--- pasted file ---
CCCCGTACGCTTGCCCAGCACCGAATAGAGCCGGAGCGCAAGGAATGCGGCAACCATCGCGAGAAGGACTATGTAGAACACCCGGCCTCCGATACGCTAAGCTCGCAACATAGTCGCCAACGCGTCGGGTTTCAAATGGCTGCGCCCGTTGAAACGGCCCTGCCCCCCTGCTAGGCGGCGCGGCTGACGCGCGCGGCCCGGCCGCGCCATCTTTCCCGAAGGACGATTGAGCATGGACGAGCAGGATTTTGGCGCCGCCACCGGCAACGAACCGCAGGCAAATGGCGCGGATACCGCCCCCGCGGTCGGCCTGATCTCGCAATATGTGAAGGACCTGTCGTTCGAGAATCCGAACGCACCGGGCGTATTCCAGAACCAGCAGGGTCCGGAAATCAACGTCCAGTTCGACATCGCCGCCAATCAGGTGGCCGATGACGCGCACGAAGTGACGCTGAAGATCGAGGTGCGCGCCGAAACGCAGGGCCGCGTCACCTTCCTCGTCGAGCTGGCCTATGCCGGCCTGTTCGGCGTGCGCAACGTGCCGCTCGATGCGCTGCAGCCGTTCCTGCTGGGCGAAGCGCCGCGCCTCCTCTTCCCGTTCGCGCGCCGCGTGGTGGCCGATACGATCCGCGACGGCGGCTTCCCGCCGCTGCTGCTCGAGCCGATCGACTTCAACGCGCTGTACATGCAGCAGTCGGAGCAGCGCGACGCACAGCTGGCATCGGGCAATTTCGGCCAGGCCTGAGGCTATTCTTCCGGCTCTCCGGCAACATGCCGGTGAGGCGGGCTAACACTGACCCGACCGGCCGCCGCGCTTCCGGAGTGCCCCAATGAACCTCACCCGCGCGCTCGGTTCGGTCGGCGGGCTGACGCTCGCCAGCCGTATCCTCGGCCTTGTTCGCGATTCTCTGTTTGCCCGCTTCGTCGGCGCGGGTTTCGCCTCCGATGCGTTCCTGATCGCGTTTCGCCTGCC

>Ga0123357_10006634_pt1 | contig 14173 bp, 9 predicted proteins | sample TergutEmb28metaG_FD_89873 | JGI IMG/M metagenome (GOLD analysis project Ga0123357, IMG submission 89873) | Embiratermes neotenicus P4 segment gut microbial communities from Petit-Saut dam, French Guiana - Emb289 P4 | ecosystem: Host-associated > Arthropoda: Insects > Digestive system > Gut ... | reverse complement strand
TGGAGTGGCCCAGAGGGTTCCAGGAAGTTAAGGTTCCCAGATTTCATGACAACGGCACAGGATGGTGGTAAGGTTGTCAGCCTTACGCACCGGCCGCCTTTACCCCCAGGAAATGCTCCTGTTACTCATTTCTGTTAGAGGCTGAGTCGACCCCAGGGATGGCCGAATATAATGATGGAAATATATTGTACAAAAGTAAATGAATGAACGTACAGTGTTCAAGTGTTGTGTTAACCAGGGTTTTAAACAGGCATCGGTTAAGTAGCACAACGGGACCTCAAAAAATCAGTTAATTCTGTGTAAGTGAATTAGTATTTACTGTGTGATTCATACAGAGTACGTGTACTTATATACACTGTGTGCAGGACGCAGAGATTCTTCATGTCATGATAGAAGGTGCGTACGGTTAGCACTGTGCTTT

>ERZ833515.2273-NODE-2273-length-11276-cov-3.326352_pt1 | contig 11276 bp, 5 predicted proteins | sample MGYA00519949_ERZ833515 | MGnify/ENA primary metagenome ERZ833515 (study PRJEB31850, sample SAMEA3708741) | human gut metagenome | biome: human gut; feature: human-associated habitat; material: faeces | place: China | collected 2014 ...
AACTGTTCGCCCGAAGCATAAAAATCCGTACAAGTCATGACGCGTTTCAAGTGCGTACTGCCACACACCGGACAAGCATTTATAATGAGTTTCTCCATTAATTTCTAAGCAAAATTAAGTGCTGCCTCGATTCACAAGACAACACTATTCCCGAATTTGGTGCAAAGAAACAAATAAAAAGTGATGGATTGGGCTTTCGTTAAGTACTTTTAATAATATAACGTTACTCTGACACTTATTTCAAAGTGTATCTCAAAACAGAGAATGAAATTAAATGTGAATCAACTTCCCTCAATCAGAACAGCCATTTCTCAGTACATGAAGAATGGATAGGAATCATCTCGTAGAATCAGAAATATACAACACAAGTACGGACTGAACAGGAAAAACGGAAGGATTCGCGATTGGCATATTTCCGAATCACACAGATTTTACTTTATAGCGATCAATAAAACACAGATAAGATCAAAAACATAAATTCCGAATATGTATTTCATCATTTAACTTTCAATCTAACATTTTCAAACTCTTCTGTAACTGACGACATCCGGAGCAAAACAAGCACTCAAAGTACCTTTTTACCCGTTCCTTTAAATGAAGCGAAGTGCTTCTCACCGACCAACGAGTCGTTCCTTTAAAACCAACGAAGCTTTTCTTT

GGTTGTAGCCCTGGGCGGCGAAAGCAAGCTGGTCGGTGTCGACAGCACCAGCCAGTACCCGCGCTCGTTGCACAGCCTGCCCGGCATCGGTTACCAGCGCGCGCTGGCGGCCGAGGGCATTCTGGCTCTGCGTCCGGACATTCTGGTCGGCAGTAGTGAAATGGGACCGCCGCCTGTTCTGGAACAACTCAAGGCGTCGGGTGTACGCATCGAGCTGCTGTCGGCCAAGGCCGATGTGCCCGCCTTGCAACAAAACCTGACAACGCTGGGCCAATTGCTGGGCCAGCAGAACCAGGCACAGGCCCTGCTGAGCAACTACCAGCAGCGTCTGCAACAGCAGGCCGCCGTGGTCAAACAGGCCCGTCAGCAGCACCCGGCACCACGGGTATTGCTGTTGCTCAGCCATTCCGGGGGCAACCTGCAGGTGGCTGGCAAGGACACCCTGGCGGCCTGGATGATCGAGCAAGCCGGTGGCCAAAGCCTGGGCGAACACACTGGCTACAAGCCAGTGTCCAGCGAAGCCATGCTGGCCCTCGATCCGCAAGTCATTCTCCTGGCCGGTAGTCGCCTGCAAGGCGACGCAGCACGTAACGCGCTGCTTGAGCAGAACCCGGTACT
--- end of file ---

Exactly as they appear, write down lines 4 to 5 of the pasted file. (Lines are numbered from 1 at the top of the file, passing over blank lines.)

>ERZ833515.2273-NODE-2273-length-11276-cov-3.326352_pt1 | contig 11276 bp, 5 predicted proteins | sample MGYA00519949_ERZ833515 | MGnify/ENA primary metagenome ERZ833515 (study PRJEB31850, sample SAMEA3708741) | human gut metagenome | biome: human gut; feature: human-associated habitat; material: faeces | place: China | collected 2014 ...
AACTGTTCGCCCGAAGCATAAAAATCCGTACAAGTCATGACGCGTTTCAAGTGCGTACTGCCACACACCGGACAAGCATTTATAATGAGTTTCTCCATTAATTTCTAAGCAAAATTAAGTGCTGCCTCGATTCACAAGACAACACTATTCCCGAATTTGGTGCAAAGAAACAAATAAAAAGTGATGGATTGGGCTTTCGTTAAGTACTTTTAATAATATAACGTTACTCTGACACTTATTTCAAAGTGTATCTCAAAACAGAGAATGAAATTAAATGTGAATCAACTTCCCTCAATCAGAACAGCCATTTCTCAGTACATGAAGAATGGATAGGAATCATCTCGTAGAATCAGAAATATACAACACAAGTACGGACTGAACAGGAAAAACGGAAGGATTCGCGATTGGCATATTTCCGAATCACACAGATTTTACTTTATAGCGATCAATAAAACACAGATAAGATCAAAAACATAAATTCCGAATATGTATTTCATCATTTAACTTTCAATCTAACATTTTCAAACTCTTCTGTAACTGACGACATCCGGAGCAAAACAAGCACTCAAAGTACCTTTTTACCCGTTCCTTTAAATGAAGCGAAGTGCTTCTCACCGACCAACGAGTCGTTCCTTTAAAACCAACGAAGCTTTTCTTT